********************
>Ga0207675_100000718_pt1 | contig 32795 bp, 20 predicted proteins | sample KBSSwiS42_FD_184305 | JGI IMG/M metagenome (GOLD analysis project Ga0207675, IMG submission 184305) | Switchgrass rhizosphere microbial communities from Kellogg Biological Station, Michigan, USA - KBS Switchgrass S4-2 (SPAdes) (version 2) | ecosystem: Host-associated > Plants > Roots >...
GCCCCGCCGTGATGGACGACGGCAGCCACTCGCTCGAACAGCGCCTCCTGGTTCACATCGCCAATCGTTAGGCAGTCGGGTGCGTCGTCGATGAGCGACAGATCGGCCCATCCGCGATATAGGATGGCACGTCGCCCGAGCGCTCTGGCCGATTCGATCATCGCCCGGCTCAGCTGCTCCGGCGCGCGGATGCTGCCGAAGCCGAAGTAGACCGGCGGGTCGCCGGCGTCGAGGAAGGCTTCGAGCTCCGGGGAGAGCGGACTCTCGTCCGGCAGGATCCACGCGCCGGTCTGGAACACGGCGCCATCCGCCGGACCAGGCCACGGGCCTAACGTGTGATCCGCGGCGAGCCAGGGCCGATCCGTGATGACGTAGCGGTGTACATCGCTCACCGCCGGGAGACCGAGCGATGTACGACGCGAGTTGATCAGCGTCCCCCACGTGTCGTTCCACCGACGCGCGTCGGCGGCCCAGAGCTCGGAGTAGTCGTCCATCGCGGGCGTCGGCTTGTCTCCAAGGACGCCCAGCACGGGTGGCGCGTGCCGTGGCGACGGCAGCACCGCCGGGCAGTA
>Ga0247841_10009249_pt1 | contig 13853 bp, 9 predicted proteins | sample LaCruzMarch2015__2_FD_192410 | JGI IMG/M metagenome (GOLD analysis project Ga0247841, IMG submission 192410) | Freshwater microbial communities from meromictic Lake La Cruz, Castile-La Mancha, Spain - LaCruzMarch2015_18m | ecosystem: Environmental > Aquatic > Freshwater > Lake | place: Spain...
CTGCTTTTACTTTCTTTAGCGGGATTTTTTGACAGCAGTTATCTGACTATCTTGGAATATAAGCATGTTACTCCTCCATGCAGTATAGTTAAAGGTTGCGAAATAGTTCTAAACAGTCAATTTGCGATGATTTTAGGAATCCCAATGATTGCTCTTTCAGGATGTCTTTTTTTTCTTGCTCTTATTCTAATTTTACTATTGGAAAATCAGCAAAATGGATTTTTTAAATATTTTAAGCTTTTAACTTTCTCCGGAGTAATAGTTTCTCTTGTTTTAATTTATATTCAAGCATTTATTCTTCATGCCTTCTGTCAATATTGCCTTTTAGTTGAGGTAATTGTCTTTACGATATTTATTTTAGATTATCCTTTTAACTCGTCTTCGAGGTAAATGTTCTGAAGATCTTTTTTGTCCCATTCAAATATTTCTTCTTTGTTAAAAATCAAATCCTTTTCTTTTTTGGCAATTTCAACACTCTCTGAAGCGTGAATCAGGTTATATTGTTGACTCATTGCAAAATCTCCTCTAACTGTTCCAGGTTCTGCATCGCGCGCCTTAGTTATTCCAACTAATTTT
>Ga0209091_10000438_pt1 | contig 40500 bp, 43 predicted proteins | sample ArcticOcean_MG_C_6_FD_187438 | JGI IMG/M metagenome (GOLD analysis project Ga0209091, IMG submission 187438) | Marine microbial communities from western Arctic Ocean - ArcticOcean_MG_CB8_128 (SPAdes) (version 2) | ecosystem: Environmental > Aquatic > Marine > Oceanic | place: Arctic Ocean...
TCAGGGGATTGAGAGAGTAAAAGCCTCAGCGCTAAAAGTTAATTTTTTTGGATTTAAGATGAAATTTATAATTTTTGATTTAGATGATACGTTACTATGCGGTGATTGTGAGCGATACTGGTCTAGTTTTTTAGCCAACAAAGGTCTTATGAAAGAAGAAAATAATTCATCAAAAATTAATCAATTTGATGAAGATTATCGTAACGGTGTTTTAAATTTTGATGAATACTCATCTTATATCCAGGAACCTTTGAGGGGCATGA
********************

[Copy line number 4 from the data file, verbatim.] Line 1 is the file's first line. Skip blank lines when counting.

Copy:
CTGCTTTTACTTTCTTTAGCGGGATTTTTTGACAGCAGTTATCTGACTATCTTGGAATATAAGCATGTTACTCCTCCATGCAGTATAGTTAAAGGTTGCGAAATAGTTCTAAACAGTCAATTTGCGATGATTTTAGGAATCCCAATGATTGCTCTTTCAGGATGTCTTTTTTTTCTTGCTCTTATTCTAATTTTACTATTGGAAAATCAGCAAAATGGATTTTTTAAATATTTTAAGCTTTTAACTTTCTCCGGAGTAATAGTTTCTCTTGTTTTAATTTATATTCAAGCATTTATTCTTCATGCCTTCTGTCAATATTGCCTTTTAGTTGAGGTAATTGTCTTTACGATATTTATTTTAGATTATCCTTTTAACTCGTCTTCGAGGTAAATGTTCTGAAGATCTTTTTTGTCCCATTCAAATATTTCTTCTTTGTTAAAAATCAAATCCTTTTCTTTTTTGGCAATTTCAACACTCTCTGAAGCGTGAATCAGGTTATATTGTTGACTCATTGCAAAATCTCCTCTAACTGTTCCAGGTTCTGCATCGCGCGCCTTAGTTATTCCAACTAATTTT